Academic journal article The International Journal of Narrative Therapy and Community Work

Co-Researching Hikikomori Problem with Insiders' Knowledges: Creating 'Nakama' (Comradeship) across the Ocean & Generations

Academic journal article The International Journal of Narrative Therapy and Community Work

Co-Researching Hikikomori Problem with Insiders' Knowledges: Creating 'Nakama' (Comradeship) across the Ocean & Generations

Article excerpt

Domina nt discou rse a rou nd Hikiko mori phenomenon

The Ministry of Health and Welfare in Japan defines hikikomori as a phenomenon where one stays inside one's home for more than six months without any (physical) social participation, such as school, work, and other forms of social interaction outside of the home (Saito, 2007). Hikikomori is an increasingly and internationally recognised phenomenon. Wikipedia, a common source of dominant knowledge, says that there are more than 3 million hikikomori people in Japan (Wikipedia, n.d.). The same Ministry states that the hikikomori phenomenon is commonly associated with a long list of mental health 'disorders' such as anxiety disorder, obsessive compulsive disorder (OCD), and pervasive development disorder (PDD). Hikikomori people are most often either pathologised or socially blamed as lazy, weak-minded, spoiled, internet-addicted young people, who potentially pose threats to future generations.

To briefly situate myself within the context of this co-research project, at the age of twenty I moved to Vancouver in Canada from Japan (where I was born and grew up), without plans but with reckless hope to experience adventure and inspiration. I was rebellious, money-less, and fearless. When I first heard about the hikikomori phenomenon from my friend who works closely and passionately with hikikomori people, I felt like I was a complete outsider to such an experience. At the same time, however, I had a strong feeling that their single story seemed too incomplete. The majority of books and articles on the hikikomori phenomenon are written by so-called 'experts' who have never experienced hikikomori life firsthand but somehow felt equipped to title their books as 'manuals' on how to exit hikikomori life. Joan Nestle (2003) says, 'Wherever there is a lack of existence of stories told in a people's voice, then there is a work to do' (p. 62). With my firm belief that there must be stories and memories of courage, desire and strength to be uncovered, I embarked on this journey of co-researching the hikikomori phenomenon through learning from the wealth of insiders' knowledge from the position of an outsider.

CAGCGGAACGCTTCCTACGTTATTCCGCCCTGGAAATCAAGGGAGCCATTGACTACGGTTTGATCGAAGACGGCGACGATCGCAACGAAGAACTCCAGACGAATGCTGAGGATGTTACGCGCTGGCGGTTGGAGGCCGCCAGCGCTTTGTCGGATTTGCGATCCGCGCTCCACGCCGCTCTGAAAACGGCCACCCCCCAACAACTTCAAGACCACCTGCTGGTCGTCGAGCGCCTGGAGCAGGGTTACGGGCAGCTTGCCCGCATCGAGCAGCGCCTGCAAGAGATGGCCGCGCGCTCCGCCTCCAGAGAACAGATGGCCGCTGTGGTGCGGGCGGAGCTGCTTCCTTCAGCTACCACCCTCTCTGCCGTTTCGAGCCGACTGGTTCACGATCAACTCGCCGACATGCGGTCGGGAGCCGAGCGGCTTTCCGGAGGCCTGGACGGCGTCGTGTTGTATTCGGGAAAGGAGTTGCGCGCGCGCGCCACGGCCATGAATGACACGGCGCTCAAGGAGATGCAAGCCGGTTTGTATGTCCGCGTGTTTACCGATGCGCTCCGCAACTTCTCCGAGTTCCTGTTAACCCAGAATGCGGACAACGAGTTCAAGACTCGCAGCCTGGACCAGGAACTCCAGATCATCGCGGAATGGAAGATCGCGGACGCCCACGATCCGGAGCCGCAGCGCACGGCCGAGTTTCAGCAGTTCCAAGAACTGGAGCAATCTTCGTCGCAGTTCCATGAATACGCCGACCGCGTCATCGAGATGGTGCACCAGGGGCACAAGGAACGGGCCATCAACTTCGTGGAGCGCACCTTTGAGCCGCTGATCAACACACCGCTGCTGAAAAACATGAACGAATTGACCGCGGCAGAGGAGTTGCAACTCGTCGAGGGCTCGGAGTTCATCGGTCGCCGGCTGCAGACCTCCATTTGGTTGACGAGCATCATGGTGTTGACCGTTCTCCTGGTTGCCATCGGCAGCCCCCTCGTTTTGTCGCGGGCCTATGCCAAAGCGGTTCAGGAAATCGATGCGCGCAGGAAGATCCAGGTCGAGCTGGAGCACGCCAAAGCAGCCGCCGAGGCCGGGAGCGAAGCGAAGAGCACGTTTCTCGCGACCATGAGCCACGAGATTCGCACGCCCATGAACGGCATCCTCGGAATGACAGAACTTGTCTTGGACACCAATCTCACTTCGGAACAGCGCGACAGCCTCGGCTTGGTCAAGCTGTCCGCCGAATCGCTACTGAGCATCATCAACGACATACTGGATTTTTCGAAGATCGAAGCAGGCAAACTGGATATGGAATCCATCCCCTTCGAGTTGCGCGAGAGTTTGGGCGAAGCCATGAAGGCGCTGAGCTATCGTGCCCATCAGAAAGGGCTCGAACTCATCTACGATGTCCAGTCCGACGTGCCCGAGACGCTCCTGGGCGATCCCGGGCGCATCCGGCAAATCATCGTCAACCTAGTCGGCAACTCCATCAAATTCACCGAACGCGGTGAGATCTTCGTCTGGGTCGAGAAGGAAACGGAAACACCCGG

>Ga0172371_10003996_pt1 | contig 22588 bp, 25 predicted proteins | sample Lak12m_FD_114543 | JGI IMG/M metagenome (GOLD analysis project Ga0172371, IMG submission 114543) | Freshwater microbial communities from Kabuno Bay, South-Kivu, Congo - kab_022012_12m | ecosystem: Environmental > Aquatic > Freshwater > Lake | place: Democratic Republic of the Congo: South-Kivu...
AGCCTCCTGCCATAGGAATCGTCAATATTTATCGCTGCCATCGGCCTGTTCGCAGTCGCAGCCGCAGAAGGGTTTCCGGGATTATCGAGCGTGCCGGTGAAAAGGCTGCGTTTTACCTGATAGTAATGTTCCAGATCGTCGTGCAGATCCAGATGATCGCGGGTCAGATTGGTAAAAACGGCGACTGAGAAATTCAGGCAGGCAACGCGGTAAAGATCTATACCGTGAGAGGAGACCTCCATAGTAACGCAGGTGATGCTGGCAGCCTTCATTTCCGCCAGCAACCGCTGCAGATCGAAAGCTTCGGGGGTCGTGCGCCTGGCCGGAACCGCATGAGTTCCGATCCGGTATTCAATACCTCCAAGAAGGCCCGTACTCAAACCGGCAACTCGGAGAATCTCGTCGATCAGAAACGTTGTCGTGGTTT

Unexpected u nfolding of the co-research project

This project unfolded itself with series of unexpected turns. The first and biggest challenge was, 'How am I going to get in touch with these hikikomori insiders when they are in extreme isolation and not interacting with others?' After many unsuccessful attempts to get co-operation from private agencies that serve hikikomori people, I ended up finding an online forum that listed 'ex-hikikomori' bloggers. My assumption was that if they are calling themselves 'exhikikomori' and currently blogging, the chance that they are interested in sharing their insider knowledges (Epston & White, 1992) with others, may be higher. So I contacted over thirty ex-hikikomori bloggers and got two responses.

Chie is a thirty-six-year-old woman who was hikikomori from the age of 16 to 26. She happily agreed to participate in this project even though she was in the middle of studying for high school equivalence exams in order to go to university. Numaebi is a twenty-year-old man who was hikikomori from the age of 17 to 18. He also happily agreed to share his experience even though he is currently struggling to get out of the house. As both of them are in Japan, I decided to interview them by email over the course of two months.

During the process, I was unexpectedly introduced to Keishiro, who is a twenty-eight-year-old ex-hikikomori man currently living in Vancouver, Canada. He was hikikomori from the age of 21 to 26. He was very intrigued by the concept of 'outsider-witness' practice and happily agreed to try outsider witness for the stories of Chie and Numaebi through in-person meetings in Vancouver. In order to make sure that I could give something meaningful back to Keishiro, I asked his support worker, Yuka, to offer outsider witness for Keishiro's story. …

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